Starbucks, Denny’s and White Castle are among the businesses pulling advertising from Facebook, calling on the company to take stronger action against hate speech and misinformation on its platform.
“We believe in bringing communities together, both in person and online, and we stand against hate speech,” Starbucks said in a statement Sunday. “We believe more must be done to create welcoming and inclusive online communities, and we believe both business leaders and policymakers need to come together to affect real change.”
The coffee chain said it will pause advertising on all social media platforms while it continues to discuss the issue internally and with media partners and civil rights groups.
It is one of the larger companies to make the move. Others are Coca-Cola, Microsoft, Unilever and Hershey’s.
The movement, dubbed #StopHateForProfit, was launched in June by civil rights groups including the NAACP and Anti-Defamation League. They called for businesses to boycott Facebook for the month of July, citing the company’s $70 billion in annual ad revenue.
“Facebook remains unwilling to take significant steps to remove political propaganda from its platform,” Derrick Johnson, president and CEO of the NAACP, said in a statement. “It is clear that Facebook and its CEO, Mark Zuckerberg, are no longer simply negligent, but in fact, complacent in the spread of misinformation, despite the irreversible damage to our democracy.”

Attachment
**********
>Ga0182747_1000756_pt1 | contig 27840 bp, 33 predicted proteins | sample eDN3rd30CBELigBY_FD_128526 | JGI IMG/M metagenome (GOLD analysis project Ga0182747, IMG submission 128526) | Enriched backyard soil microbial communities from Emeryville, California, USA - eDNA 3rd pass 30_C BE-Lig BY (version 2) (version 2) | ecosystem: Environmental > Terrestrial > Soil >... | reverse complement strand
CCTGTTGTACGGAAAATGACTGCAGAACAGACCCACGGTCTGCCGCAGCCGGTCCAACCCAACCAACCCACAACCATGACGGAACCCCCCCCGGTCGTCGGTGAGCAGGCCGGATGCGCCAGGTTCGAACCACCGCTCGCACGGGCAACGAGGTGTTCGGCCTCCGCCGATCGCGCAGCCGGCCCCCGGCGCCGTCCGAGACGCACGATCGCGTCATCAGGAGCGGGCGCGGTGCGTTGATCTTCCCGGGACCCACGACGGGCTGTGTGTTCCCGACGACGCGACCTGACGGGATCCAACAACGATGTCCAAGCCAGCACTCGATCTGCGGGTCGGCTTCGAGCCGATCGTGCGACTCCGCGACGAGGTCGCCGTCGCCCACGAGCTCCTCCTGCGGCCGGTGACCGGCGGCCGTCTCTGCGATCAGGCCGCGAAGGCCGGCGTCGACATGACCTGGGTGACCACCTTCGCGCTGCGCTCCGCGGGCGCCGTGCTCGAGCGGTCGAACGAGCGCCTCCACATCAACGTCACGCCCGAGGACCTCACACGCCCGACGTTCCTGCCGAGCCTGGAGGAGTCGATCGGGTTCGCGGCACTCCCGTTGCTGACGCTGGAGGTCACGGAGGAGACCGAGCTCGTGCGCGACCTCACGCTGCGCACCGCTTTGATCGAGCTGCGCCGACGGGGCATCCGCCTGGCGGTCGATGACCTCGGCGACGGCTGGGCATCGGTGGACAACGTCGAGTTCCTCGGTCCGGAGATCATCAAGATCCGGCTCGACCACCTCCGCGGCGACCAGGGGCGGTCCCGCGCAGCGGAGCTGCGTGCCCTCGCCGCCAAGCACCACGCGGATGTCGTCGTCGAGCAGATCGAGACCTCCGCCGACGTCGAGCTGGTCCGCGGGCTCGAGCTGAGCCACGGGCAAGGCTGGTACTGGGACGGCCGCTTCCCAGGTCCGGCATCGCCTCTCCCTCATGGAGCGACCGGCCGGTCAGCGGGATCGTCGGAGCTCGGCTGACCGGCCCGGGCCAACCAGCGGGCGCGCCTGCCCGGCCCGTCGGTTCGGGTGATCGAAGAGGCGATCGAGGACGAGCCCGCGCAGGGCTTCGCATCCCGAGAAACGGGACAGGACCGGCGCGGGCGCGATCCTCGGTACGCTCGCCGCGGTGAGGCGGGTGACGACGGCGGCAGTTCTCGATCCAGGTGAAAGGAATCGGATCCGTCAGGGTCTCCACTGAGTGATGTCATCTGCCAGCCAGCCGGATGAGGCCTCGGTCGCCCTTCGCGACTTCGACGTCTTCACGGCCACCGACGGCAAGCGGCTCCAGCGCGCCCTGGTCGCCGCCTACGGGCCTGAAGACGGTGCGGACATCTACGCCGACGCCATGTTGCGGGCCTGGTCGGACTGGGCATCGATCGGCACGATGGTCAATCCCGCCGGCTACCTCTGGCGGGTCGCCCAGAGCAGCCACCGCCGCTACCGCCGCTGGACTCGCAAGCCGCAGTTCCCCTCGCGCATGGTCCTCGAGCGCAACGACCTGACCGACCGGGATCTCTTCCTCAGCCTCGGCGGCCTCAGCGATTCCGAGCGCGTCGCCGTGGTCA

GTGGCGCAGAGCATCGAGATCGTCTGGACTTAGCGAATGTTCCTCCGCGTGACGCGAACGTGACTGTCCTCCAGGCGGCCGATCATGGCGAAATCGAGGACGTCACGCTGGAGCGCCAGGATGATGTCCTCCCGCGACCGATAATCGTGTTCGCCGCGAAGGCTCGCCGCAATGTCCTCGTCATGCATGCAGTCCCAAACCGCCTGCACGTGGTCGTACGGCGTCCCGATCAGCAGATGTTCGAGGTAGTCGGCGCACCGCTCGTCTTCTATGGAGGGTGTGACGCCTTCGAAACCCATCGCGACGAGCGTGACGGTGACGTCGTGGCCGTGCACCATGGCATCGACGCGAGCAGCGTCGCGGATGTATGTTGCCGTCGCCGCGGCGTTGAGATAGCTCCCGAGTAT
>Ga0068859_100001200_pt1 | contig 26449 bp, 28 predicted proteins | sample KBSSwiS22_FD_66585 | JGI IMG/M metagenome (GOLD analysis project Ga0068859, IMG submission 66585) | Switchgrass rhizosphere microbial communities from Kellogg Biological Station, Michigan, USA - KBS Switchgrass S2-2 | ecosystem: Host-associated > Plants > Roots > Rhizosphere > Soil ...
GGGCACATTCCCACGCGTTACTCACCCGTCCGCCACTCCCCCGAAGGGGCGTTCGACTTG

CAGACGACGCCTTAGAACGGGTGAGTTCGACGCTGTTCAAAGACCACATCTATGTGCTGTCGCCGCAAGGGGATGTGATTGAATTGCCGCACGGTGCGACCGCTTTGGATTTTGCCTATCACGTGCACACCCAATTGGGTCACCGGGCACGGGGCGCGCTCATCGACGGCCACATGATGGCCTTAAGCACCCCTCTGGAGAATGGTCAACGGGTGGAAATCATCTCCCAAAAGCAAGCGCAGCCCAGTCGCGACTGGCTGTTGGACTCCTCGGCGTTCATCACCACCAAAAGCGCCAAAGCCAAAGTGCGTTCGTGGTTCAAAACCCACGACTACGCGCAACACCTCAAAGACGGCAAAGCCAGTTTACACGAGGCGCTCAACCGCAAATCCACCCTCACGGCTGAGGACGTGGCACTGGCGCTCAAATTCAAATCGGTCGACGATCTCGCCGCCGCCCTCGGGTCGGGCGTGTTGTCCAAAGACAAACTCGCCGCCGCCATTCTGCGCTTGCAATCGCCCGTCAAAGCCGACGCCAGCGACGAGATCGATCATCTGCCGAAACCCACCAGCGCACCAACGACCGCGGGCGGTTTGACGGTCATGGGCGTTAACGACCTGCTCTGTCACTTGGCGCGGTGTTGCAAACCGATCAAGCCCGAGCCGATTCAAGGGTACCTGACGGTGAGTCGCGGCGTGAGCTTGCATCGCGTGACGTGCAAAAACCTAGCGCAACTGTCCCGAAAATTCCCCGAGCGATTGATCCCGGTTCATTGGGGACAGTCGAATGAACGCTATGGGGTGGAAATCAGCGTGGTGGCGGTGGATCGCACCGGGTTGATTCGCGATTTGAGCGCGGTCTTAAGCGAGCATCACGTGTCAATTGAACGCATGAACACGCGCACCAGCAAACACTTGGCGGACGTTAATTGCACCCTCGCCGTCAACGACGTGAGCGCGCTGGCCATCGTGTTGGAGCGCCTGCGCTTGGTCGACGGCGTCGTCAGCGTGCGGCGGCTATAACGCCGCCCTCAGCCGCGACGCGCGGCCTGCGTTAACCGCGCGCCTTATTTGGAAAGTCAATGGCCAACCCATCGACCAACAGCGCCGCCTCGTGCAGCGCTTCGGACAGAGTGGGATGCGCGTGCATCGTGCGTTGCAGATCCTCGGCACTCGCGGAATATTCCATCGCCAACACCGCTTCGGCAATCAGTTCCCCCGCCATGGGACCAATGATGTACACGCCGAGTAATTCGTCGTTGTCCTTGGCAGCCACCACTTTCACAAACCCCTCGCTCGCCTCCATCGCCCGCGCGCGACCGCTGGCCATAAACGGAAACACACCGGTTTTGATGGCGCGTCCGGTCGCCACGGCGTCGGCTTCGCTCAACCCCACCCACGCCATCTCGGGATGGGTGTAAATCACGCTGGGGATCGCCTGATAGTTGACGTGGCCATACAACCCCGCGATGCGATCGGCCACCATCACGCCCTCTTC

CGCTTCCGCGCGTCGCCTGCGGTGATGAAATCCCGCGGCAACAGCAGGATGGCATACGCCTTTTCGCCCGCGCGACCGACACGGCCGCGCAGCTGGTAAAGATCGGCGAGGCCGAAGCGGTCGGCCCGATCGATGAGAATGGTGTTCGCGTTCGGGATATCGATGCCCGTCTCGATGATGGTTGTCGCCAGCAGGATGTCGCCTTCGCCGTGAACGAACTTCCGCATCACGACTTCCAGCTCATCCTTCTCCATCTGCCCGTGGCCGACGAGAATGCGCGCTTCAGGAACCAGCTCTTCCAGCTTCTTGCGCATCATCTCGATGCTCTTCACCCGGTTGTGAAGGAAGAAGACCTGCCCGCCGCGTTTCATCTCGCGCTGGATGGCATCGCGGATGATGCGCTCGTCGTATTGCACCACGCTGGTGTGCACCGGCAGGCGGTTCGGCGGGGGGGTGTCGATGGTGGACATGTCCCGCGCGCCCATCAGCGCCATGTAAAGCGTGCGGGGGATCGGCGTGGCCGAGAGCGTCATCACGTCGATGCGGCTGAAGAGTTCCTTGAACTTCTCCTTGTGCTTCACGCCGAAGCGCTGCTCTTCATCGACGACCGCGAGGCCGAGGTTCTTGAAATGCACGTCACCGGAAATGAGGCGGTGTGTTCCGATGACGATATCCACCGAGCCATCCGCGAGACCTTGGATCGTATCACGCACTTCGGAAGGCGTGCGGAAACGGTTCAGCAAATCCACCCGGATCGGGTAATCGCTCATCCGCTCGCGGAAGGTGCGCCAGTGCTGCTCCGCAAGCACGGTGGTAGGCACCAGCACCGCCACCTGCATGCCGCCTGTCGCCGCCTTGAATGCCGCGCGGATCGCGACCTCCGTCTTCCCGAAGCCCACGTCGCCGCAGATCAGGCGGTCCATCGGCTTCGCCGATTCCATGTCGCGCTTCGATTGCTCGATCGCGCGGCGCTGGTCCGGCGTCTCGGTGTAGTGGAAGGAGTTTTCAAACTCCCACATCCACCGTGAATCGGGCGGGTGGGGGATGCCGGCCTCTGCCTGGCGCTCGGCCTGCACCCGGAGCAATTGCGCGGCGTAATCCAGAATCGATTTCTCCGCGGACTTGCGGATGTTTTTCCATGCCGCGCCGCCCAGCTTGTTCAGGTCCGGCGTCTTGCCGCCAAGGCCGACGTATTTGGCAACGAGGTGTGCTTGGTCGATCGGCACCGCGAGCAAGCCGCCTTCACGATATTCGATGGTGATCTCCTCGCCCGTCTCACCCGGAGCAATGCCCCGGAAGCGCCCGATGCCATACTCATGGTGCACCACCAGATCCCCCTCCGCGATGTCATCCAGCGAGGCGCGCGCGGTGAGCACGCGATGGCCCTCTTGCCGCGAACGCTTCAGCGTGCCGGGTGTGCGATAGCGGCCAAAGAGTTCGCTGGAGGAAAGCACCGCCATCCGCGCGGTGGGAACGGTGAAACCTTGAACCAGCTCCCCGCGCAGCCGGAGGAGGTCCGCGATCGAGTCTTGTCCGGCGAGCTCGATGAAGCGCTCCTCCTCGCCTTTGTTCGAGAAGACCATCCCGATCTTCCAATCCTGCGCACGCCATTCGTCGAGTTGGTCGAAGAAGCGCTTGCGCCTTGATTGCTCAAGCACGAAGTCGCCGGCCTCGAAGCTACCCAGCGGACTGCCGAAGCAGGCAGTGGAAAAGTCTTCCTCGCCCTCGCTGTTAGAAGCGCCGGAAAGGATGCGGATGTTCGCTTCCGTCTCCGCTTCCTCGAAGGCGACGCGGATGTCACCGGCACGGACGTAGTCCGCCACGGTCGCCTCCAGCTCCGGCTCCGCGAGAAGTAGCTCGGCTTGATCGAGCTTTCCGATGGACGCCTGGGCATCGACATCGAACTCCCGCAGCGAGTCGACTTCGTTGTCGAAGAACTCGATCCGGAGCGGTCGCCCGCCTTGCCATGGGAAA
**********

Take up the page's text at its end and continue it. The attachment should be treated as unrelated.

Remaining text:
Large family-dining chain Denny’s told Fox Business: “It is our belief that Facebook has not done enough to address this important issue on its platform and we are calling on Facebook to make positive changes to its process for combating hate speech and disinformation.”
White Castle said on Twitter it would pause ads on Facebook and Instagram, which is owned by Facebook. “We look forward to engaging with you on a safer platform where everyone can come together, feel accepted, and be treated equally,” the chain wrote.
Ben & Jerry’s, an ice cream chain known for supporting progressive causes, said last week it would suspend ads on Facebook and Instagram beginning today. “We call on Facebook, Inc. to take the clear and unequivocal actions called for by the campaign to stop its platform from being used to spread and amplify racism and hate.”
Zuckerberg responded to the boycott Friday, laying out several new standards including cracking down on voter suppression, restricting hateful content in ads and labeling newsworthy content that otherwise violates its policies.
UPDATE: This story has been updated to include that White Castle has paused its advertising.